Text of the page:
Wednesday, August 09, 2006

Making the Pitch

A couple of people commented after my RWA post on pitches and it got me to thinking about the pitching process and what it takes to be successful.

It's very obvious that some are better at public speaking, interviews, and pitches than others, and it's very true that I have read the greatest books, requested from the worst pitches, and vice versa—heard the best pitches only to read the worst books. A good or bad pitch really doesn't tell me a whole lot about your book, although it can tell me a great deal about your story and your passion for it.

Rather than ramble on, I'm going to answer questions on pitches directly.

Have you ever been so turned off by a pitch that you didn't request the manuscript, only to have another agent pick up that writer and sell the book?

I'm sure I have, but I don't have any record of this. But not having requested the material is based on a number of things. One could certainly be that the author was not able to clearly get across what her story was about. Another could simply be that no matter how good the pitch, I just didn't think it was for me.

Is hearing a great pitch really more effective in terms of piquing your interest than reading a great query?

I actually think that a good pitch can almost be written verbatim in a query letter, so no, one doesn't excite me more than the other.

How often are you disappointed when the writing doesn't fulfill the promise of a great pitch?

How often does this happen, or how often am I disappointed? I would say that the writing doesn't fulfill the promise of a great pitch almost once in every conference I attend—so that's about one in ten pitches where I'm enthusiastic enough to come back to the office and talk about the possibility of the project, but disappointed when the work comes in. That should answer both questions.

When it comes to pitches, plan and research. In my mind you should be able to tell me the plot in five sentences or less. In that one paragraph (the same one used in your query), you should be able to ably describe what makes your book different and more exciting than other similar books. And no matter what you're telling me you should be able to do it with enthusiasm, even if you are nervous. Don't be afraid to let the passion for your work shine through.



jolinn said...

thanks for confirming something I'd sorta sidled up on. After I attended an on-line pitch workshop, the presenter said, "that's the best query letter I've ever read!" *sigh*, but it got me to thinking about the similarities in pitches and queries. So what I'm getting is if you come on a great "pitch" in a query letter, it's just as exciting as a face-to-face pitch?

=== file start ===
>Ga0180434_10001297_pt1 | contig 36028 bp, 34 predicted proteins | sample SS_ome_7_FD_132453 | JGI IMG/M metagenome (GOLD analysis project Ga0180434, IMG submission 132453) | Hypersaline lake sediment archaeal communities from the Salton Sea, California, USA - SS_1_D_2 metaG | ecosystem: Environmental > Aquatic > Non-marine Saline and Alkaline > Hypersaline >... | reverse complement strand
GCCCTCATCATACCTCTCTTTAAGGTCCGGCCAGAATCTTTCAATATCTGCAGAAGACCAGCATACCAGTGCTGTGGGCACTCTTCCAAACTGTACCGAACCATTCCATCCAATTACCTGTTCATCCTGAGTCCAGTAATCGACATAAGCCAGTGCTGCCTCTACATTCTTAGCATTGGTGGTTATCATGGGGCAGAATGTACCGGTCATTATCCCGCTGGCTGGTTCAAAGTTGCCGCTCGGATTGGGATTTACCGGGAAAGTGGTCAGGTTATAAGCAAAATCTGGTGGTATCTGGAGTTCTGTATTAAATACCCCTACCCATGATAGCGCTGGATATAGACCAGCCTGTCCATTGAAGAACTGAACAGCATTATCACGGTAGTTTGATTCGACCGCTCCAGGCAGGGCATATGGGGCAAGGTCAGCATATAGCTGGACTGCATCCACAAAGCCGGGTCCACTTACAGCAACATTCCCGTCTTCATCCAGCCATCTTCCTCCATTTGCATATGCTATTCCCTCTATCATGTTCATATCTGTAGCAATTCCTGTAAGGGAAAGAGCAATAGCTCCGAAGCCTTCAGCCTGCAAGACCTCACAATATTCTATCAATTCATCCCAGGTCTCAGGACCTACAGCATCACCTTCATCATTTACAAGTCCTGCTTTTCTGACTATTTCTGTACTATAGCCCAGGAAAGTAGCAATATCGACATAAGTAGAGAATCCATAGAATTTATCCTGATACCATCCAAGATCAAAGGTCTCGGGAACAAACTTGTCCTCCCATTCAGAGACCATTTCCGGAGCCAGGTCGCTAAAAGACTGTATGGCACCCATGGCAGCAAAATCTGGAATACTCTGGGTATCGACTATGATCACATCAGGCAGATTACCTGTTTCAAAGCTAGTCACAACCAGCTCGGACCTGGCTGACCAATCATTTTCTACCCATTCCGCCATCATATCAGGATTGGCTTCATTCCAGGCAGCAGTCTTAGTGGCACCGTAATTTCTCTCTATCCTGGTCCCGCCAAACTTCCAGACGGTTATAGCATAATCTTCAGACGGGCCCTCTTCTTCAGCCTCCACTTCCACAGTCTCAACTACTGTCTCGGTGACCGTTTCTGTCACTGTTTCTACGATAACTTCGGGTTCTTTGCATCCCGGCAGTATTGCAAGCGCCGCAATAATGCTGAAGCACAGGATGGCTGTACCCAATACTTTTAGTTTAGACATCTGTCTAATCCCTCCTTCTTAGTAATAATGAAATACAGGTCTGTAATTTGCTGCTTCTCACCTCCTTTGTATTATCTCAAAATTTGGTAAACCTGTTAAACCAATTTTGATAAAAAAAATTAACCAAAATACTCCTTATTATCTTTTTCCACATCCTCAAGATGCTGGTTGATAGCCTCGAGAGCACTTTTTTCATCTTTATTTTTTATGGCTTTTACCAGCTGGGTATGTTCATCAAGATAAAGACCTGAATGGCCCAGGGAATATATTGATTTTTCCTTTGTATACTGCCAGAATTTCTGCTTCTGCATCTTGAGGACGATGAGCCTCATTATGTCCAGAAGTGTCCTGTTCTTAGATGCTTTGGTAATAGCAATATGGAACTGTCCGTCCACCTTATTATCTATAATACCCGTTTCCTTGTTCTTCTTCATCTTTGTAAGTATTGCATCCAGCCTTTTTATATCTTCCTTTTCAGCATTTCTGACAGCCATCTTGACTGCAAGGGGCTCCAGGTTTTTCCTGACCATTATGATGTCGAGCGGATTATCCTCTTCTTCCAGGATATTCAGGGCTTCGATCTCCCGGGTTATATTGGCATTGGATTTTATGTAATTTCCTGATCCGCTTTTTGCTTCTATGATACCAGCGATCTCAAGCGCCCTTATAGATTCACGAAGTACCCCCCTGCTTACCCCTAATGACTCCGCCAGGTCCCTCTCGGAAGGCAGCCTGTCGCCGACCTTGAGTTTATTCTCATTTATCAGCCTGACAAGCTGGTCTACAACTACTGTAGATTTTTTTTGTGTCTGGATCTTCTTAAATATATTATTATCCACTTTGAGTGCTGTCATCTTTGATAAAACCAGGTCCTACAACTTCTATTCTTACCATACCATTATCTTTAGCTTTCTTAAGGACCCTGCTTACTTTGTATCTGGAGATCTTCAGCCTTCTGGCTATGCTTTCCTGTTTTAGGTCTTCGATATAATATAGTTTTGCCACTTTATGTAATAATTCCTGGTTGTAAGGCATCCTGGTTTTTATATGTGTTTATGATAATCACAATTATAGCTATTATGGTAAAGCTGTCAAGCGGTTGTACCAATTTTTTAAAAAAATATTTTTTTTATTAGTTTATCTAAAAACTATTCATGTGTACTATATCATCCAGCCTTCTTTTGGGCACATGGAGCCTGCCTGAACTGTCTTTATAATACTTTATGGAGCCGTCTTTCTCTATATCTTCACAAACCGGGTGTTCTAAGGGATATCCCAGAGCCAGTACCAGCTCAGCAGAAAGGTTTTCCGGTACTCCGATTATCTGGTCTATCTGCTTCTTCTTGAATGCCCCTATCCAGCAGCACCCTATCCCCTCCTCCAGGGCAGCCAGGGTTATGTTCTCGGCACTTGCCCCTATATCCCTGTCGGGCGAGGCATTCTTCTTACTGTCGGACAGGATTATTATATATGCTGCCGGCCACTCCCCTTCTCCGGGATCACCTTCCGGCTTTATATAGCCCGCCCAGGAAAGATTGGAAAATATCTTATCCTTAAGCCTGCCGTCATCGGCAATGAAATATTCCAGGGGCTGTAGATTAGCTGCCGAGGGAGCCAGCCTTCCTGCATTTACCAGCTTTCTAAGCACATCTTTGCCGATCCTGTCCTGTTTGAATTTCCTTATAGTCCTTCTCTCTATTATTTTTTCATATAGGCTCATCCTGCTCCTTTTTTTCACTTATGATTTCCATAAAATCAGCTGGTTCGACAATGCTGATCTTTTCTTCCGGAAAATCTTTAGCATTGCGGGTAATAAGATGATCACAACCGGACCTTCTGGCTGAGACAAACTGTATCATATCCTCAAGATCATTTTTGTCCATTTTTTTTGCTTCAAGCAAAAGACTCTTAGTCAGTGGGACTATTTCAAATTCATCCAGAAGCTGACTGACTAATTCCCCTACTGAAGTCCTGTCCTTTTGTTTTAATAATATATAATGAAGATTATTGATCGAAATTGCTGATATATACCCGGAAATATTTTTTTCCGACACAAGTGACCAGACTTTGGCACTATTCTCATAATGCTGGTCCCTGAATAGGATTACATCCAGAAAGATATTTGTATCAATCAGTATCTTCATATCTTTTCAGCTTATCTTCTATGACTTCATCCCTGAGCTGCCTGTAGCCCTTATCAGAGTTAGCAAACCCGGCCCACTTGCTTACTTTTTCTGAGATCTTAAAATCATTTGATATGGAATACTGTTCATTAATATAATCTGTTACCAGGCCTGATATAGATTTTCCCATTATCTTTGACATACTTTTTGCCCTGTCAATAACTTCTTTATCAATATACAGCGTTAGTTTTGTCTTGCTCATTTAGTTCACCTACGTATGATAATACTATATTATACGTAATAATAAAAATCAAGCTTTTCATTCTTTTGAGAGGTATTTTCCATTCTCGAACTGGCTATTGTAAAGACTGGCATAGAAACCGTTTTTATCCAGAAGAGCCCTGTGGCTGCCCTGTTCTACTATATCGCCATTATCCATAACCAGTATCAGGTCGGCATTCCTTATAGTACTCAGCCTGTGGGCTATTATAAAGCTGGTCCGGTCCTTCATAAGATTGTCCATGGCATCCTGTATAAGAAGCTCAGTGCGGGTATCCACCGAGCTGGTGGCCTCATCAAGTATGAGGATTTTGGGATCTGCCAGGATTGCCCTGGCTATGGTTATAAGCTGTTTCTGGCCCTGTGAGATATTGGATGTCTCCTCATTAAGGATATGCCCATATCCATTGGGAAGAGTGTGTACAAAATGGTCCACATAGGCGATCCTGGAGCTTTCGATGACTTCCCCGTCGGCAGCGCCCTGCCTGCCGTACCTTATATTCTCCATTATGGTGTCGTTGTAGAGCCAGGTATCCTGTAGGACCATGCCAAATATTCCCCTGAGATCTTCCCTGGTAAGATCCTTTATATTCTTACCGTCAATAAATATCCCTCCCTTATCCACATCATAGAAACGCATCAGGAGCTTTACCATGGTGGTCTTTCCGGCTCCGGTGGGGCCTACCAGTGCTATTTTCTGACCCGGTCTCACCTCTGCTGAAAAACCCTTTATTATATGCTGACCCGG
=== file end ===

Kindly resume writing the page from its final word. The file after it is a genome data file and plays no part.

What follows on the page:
BookEnds, LLC said...

that's exactly right. a pitch and query, in my mind, are really the same thing. I think the best use of a pitch session is to make a short pitch and then use the time to ask industry questions and to see if this is an agent you'd really like to work with

Kate Douglas said...

I started my "writing career" in 1972 writing radio commercials. They had to be exactly thirty of sixty seconds long, depending on the slot in the schedule--that job taught me to put all the pertinent information into very few sentences, which makes writing blurbs a snap. Unforutnately, when I've made pitches, I run out of things to say after my "commercial" ends!

Bernita said...

Pitch = query.
Wondered. Thank you.
Believe my problem would be with additional questions and I would respond with ...duh...well...

Ella said...

I, too, always wondered how different a pitch could be from a query, though I assume that a pitch is different in the sense that you can meet the author, grasp more easily his or her excitement and whether or not it fits a certain agent. And I like the idea of using pitch sessions to ask industry questions - I would have many on marketing!

jolinn said...

OMG, seeing people in person is wonderful. Not really for trying to get them to "buy" into you, but--they're right, to see if it's someone you can be comfortable with. Some people just don't click, and some people you'd trail around going, "meep!" in the hopes they like you enough to represent you. I definitely had people I'd love to work with. *crossing my fingers and hoping really hard*

Sally Jane Driscoll said...

Thanks for answering my questions.

So it's not gauche to be passionate about my storytelling when pitching and querying? What a freeing notion! No more grimness! Queries are more than a business letter and pitches are more than a cold call---hey, this is going to be fun!

Thanks, too, for coming to the San Francisco RWA meeting in October. I'm looking forward to what you'll have to say.